9) How active with social media like Facebook and Twitter are you with your morning show?
Well, like we talked about earlier, the interaction with the listener in 2016 is so different now and way more intimate. If I am awake, I'm interacting with my reach on social media. And I don't think it's a one-way street. I get involved in their lives and like their stuff and comment etc. I'm told by our listeners frequently on social media that's what separates me from other hosts in the area. The fact that I'm really interacting with them. And it breeds fans, P1s, loyalty and listeners who Lord willing, turn up the volume while listening to your show so the PPM decodes you loud and clear even without a Voltair! Seriously, I'm convinced the biggest adjustment for many long time morning hosts is understanding you can't do your four hours and wait for Saturday 11-1, in two weeks, at your client "Ken Anthony Chevrolet" in downtown Pascagoula to truly interact with your listeners. The battle is won or lost on your iPhone 6/Galaxy S7 24/7.
10) Finally, I understand the crew members of Active Rock KFNS signed a deal with a film/TV producer for a firstofitskind unscripted comedy/drama to begin shooting in early August in the studios of KFNS. How did this all come about?
It's so crazy how it came about because it all began in 2005 when Steve Shannon and I were partners. I was asked to be a part of a two hour reality special on Discovery Channel called "Red State/Blue State." In 2013, one of the producers contacted me and I pitched an idea that I've never seen on television before. I had our afternoon guy, Fish, along for the meeting. So this veteran of TV/film said she wanted to take the idea back to her bosses in LA. It's been three years of meetings with TV/film production companies and individuals from A&E, HBO, Fox and Discovery. I had a bit of an argument with the A&E network rep who said, "I've been pitched a thousand radio reality shows before. Nobody cares about radio anymore." I took a deep breath and fought the impulse to kill him by stuffing the large folded napkin in front of me down his throat. I told him this show is about a group of characters who are extremely fascinating, eccentric, quirky, neurotic, demented, bizarre yet extremely likable people. And they just happen to all work at the same place ... a radio station.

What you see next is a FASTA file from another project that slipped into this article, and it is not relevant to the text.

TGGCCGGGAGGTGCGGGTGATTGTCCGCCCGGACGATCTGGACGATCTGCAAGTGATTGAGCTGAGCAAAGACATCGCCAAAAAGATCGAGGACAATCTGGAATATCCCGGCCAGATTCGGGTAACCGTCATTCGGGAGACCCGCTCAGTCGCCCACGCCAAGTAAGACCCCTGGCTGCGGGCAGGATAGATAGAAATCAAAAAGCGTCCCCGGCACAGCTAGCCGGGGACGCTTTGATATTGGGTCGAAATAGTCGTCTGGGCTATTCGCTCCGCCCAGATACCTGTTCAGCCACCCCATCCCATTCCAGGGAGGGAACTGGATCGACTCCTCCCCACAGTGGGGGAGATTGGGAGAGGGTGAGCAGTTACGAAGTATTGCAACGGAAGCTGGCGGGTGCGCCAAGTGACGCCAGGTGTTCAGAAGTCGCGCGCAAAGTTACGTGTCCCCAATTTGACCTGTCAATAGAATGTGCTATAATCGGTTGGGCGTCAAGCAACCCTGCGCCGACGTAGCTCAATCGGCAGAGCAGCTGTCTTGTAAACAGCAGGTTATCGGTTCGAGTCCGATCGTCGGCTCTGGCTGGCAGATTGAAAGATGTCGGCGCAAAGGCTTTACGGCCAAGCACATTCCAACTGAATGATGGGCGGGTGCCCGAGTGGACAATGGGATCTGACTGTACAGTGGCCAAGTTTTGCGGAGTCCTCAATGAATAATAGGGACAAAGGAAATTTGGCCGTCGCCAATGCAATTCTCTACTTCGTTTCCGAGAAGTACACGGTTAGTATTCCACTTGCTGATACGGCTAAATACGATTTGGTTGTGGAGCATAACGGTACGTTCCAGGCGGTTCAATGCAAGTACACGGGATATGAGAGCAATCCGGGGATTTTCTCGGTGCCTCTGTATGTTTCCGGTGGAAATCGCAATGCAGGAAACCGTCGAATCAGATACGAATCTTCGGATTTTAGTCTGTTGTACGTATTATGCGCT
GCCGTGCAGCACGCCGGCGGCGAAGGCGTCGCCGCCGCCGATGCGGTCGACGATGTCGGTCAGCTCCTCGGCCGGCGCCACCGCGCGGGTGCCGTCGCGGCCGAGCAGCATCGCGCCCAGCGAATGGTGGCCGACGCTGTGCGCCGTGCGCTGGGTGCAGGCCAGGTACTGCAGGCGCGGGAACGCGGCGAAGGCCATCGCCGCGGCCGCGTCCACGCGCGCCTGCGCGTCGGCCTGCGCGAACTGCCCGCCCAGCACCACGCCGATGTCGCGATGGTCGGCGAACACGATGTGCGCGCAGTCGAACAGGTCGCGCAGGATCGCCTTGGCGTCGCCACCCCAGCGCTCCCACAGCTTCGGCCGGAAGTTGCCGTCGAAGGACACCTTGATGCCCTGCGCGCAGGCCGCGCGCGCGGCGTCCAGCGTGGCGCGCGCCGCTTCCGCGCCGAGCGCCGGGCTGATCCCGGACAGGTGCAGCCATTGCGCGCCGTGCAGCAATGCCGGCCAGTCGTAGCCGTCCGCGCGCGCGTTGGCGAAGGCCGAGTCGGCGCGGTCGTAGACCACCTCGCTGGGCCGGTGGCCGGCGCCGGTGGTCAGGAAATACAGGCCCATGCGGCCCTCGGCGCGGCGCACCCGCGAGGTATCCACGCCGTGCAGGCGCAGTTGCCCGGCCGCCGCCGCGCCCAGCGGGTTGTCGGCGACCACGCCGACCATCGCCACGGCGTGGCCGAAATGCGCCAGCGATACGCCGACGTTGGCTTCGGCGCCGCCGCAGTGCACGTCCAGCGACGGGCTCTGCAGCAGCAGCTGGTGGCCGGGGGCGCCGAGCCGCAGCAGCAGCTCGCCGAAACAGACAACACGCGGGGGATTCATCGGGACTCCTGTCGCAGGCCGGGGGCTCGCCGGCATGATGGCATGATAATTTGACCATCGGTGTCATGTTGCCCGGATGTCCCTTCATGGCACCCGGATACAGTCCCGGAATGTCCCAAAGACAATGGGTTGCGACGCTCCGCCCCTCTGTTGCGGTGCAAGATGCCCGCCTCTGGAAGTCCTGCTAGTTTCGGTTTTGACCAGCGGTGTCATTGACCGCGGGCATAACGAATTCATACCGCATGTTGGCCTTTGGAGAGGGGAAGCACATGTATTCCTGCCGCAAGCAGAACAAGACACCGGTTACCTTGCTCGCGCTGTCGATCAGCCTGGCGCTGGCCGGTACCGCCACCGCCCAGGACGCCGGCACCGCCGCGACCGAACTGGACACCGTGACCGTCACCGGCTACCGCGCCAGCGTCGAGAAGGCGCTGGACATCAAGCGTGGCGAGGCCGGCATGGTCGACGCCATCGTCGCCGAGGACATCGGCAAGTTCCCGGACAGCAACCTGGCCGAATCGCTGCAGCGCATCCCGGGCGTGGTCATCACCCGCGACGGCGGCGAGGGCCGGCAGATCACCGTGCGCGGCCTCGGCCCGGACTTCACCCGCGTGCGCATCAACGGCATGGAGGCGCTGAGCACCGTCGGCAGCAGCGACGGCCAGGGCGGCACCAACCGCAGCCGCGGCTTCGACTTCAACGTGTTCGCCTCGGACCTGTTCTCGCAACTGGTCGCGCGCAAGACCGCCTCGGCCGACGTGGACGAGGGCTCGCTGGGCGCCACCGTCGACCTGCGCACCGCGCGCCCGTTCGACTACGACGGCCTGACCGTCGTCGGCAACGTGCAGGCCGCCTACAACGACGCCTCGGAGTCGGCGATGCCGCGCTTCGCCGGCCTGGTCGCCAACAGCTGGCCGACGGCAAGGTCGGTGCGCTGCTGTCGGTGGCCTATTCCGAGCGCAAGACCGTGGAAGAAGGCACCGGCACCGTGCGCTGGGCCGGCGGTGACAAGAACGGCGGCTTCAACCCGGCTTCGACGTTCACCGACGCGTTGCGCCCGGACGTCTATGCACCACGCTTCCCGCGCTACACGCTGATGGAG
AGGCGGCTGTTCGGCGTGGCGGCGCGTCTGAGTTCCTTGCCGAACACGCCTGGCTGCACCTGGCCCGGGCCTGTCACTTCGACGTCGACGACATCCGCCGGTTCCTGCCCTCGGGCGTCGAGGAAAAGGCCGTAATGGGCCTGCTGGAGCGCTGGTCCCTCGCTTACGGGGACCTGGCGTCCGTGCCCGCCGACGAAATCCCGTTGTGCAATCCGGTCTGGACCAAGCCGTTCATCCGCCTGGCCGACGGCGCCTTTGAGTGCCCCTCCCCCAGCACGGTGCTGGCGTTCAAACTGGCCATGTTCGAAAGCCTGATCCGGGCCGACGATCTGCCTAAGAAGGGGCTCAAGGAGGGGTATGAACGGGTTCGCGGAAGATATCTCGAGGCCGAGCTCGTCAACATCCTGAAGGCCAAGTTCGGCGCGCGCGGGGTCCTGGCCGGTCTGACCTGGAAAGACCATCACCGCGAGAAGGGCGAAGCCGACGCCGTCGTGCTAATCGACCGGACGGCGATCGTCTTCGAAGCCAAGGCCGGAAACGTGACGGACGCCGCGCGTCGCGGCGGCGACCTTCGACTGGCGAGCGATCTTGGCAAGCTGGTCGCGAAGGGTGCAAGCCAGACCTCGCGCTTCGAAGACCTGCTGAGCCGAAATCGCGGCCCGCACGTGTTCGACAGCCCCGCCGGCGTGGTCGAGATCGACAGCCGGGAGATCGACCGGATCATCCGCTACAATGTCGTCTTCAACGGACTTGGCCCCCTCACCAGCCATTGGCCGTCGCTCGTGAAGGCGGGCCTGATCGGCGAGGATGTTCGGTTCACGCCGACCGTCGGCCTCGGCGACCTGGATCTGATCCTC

Now, it's actually going to happen. Is it good for our industry? Yeah it's a great commercial for radio and it might make radio cool to the millennials. We shoot for 10 days straight starting August 11th. The show runner is this incredible lady from St. Louis currently working on "Empire" on Fox. The guy who will make it all look great and edit it has an amazing resume and did work on "The Avengers," "Star Trek Into Darkness," "Captain America: Winter Soldier" and "XMen: Days Of Future Past" to name a few. The people we're in business with are first class and hired talented people in the film and television industry to do this right. I just feel blessed to have the opportunity and it be this much fun! I can't give it all away but it is not the typical reality show. It's funny as hell. America will be stunned when they see it. It's not set in New York, L.A. or a Miami type city, it's in Missouri. That's certainly different. Each episode will start with a few minutes shot in studio from our morning show. The story unfolds from that point, and can possibly weave into middays with Thom West (formerly of KPNT afternoons), Fish & The Freak Show in the afternoon and to Cat our night guy. Every staffer, from sales to front office and all of our families are also in the show. Even listeners will be part of the cast and I know that will shock folks! I have never seen a bond with the audience of a station be as strong as this one. I believe it's the secret of why we're resonating and why we're successful. It's the perfect marriage of doing radio from when it was so much fun and adapting that to a PPM, smartphone, digital society. St. Louis is responding to it and they really are loyal and passionate about it! How many stations can say that today? It's a credit to the vision of our ownership group and Chris & Tracey Blevins to have the balls to do something different and then stand behind it. That's pretty rare in 2016.